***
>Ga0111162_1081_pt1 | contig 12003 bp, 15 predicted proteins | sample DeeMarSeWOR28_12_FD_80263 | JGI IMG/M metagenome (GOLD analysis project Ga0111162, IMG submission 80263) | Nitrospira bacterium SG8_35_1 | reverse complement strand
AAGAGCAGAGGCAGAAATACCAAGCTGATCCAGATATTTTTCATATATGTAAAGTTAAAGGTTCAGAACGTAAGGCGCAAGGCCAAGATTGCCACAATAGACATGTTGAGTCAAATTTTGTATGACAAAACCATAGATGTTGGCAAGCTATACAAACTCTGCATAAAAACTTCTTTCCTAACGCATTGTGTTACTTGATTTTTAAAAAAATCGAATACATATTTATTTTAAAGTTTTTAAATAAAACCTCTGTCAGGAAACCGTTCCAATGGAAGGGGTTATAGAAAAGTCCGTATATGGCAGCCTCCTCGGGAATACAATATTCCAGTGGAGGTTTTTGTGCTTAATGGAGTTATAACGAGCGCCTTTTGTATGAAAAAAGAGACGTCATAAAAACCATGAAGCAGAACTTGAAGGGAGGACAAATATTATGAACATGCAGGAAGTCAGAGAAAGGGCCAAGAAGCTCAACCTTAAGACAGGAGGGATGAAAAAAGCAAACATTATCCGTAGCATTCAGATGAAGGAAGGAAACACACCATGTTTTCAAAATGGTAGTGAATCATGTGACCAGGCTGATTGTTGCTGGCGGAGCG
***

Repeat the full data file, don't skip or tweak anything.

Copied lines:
>Ga0111162_1081_pt1 | contig 12003 bp, 15 predicted proteins | sample DeeMarSeWOR28_12_FD_80263 | JGI IMG/M metagenome (GOLD analysis project Ga0111162, IMG submission 80263) | Nitrospira bacterium SG8_35_1 | reverse complement strand
AAGAGCAGAGGCAGAAATACCAAGCTGATCCAGATATTTTTCATATATGTAAAGTTAAAGGTTCAGAACGTAAGGCGCAAGGCCAAGATTGCCACAATAGACATGTTGAGTCAAATTTTGTATGACAAAACCATAGATGTTGGCAAGCTATACAAACTCTGCATAAAAACTTCTTTCCTAACGCATTGTGTTACTTGATTTTTAAAAAAATCGAATACATATTTATTTTAAAGTTTTTAAATAAAACCTCTGTCAGGAAACCGTTCCAATGGAAGGGGTTATAGAAAAGTCCGTATATGGCAGCCTCCTCGGGAATACAATATTCCAGTGGAGGTTTTTGTGCTTAATGGAGTTATAACGAGCGCCTTTTGTATGAAAAAAGAGACGTCATAAAAACCATGAAGCAGAACTTGAAGGGAGGACAAATATTATGAACATGCAGGAAGTCAGAGAAAGGGCCAAGAAGCTCAACCTTAAGACAGGAGGGATGAAAAAAGCAAACATTATCCGTAGCATTCAGATGAAGGAAGGAAACACACCATGTTTTCAAAATGGTAGTGAATCATGTGACCAGGCTGATTGTTGCTGGCGGAGCG